JOHN VON NEUMANN - 190John Von Neumann IQ is 190, which is considered as a super genius and in top 0.1% of the population in the world.
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John Von Neumann (December 28, 1903 – February 8, 1957) was a Hungarian and American pure and applied mathematician, physicist, inventor and polymath. He made major contributions to a number of fields, including mathematics (foundations of mathematics, functional analysis, ergodic theory, geometry, topology, and numerical analysis), physics (quantum mechanics, hydrodynamics, and fluid dynamics), economics(game theory), computing (Von Neumann architecture, linear programming, self-replicating machines, stochastic computing), and statistics. He was a pioneer of the application of operator theory to quantum mechanics, in the development of functional analysis, a principal member of the Manhattan Project and the Institute for Advanced Study in Princeton (as one of the few originally appointed), and a key figure in the development of game theory and the concepts of cellular automata, the universal constructor, and the digital computer.
It’s obvious that John Von Neumann IQ was one of the main factors made him an important figure in computer science.
The use of memory in digital computers to store both sequences of instructions and data was a breakthrough to which von Neumann made major contributions.
Von Neumann's mathematical analysis of the structure of self-replication preceded the discovery of the structure of DNA. In a short list of facts about his life he submitted to the National Academy of Sciences, he stated "The part of my work I consider most essential is that on quantum mechanics, which developed in Göttingen in 1926, and subsequently in Berlin in 1927–1929. Also, my work on various forms of operator theory, Berlin 1930 and Princeton 1935–1939; on the ergodic theorem, Princeton, 1931–1932." Along with Hungarian-born American theoretical physicist Edward Teller and Polish mathematician Stanislaw Ulam, von Neumann worked out key steps in the nuclear physics involved in thermonuclear reactions and the hydrogen bomb.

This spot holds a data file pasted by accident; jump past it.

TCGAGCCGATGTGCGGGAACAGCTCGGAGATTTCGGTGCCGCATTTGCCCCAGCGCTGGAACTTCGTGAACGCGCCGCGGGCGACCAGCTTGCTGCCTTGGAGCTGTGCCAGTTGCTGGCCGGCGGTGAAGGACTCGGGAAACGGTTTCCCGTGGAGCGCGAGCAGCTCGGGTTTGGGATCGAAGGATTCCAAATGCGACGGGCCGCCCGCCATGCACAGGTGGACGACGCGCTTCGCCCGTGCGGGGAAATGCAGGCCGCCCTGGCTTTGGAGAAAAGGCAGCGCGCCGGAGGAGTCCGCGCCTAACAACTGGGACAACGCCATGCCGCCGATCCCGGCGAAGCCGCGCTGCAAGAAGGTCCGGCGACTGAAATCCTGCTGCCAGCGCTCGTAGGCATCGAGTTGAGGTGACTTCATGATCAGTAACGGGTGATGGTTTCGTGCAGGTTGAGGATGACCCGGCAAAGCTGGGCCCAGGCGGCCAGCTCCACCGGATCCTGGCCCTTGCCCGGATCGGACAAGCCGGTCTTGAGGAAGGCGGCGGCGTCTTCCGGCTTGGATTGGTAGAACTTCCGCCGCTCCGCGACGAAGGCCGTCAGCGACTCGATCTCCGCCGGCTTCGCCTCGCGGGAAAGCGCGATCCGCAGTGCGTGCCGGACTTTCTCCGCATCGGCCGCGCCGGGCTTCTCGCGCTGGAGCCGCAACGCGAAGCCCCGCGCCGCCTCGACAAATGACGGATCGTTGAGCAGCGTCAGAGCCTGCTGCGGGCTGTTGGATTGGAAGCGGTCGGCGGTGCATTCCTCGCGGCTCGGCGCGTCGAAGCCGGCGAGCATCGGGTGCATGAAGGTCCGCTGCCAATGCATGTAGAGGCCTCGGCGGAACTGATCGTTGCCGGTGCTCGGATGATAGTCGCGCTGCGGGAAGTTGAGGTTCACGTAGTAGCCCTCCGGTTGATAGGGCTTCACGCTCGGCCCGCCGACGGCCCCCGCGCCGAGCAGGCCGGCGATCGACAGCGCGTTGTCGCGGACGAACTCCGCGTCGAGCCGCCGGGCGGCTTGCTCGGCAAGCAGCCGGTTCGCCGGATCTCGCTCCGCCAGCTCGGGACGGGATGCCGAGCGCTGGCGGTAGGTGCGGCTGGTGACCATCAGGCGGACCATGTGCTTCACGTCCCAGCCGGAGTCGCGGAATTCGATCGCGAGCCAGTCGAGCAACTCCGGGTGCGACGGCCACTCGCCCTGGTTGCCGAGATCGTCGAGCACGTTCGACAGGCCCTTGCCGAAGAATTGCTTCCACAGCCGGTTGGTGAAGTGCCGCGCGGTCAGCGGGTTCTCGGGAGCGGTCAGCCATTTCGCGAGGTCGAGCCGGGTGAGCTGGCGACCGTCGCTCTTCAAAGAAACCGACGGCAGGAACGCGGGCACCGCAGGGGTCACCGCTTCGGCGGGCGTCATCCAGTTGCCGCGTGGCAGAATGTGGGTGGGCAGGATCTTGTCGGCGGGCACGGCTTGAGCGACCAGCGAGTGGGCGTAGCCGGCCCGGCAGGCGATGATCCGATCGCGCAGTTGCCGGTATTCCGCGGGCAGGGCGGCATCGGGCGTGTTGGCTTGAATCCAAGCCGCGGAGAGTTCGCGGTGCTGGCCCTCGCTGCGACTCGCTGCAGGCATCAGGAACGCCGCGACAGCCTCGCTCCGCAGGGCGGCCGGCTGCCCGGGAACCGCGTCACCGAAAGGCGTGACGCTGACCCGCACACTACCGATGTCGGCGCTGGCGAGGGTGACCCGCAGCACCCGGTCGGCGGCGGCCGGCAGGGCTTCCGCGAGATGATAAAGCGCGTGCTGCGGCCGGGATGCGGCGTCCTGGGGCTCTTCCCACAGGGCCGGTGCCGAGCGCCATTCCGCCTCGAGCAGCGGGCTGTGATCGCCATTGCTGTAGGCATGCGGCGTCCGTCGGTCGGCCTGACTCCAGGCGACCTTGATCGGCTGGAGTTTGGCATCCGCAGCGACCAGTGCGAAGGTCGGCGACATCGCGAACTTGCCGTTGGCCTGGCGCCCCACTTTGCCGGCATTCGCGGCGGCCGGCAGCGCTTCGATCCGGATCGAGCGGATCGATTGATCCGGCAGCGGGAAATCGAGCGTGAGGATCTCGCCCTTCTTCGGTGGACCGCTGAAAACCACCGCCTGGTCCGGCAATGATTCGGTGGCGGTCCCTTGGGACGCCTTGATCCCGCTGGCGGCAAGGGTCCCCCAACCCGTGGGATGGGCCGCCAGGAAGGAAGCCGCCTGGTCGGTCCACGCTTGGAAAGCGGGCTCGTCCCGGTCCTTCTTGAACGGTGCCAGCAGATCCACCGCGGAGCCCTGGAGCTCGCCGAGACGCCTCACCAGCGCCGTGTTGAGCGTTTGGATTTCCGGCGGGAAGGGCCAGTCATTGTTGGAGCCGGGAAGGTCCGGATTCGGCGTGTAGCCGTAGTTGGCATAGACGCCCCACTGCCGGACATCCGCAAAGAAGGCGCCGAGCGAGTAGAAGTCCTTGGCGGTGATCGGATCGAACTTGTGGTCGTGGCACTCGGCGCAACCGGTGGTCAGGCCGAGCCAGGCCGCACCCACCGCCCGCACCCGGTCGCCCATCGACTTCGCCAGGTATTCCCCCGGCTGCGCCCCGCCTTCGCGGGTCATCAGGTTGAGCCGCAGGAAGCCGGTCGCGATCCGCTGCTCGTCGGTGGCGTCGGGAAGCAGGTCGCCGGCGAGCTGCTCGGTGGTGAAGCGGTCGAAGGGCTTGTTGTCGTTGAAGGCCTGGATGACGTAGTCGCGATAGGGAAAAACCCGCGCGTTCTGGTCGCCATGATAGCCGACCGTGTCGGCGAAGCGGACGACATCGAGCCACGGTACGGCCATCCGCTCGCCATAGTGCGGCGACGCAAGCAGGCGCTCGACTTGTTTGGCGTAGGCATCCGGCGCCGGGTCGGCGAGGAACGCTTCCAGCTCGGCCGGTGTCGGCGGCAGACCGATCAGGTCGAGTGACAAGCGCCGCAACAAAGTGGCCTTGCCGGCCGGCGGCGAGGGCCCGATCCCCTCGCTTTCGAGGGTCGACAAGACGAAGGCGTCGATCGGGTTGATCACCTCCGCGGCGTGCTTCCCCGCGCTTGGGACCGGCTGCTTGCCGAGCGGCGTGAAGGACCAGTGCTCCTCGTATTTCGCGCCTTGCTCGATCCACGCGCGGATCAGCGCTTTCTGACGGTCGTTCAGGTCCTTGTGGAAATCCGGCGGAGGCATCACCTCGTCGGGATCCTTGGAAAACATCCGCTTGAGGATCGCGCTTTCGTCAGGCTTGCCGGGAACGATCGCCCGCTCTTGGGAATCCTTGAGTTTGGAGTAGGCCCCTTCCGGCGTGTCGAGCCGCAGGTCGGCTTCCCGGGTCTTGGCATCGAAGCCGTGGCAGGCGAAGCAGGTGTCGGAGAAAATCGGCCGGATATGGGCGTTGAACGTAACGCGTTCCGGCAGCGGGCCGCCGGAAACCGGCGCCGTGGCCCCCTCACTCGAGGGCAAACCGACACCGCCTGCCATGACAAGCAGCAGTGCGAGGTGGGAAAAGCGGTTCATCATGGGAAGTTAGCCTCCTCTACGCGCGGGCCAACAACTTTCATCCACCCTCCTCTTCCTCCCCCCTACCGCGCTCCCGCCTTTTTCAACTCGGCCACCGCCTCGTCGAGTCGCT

With John Von Neumann IQ, he wrote 150 published papers in his life; 60 in pure mathematics, 20 in physics, and 60 in applied mathematics. His last work, an unfinished manuscript written while in the hospital and later published in book form as The Computer and the Brain, gives an indication of the direction of his interests at the time of his death. It discusses how the brain can be viewed as a computing machine. The book is speculative in nature, but discusses several important differences between brains and computers of his day (such as processing speed and parallelism), as well as suggesting directions for future research. Memory is one of the central themes in his book.
Source: Obuda University and History Computer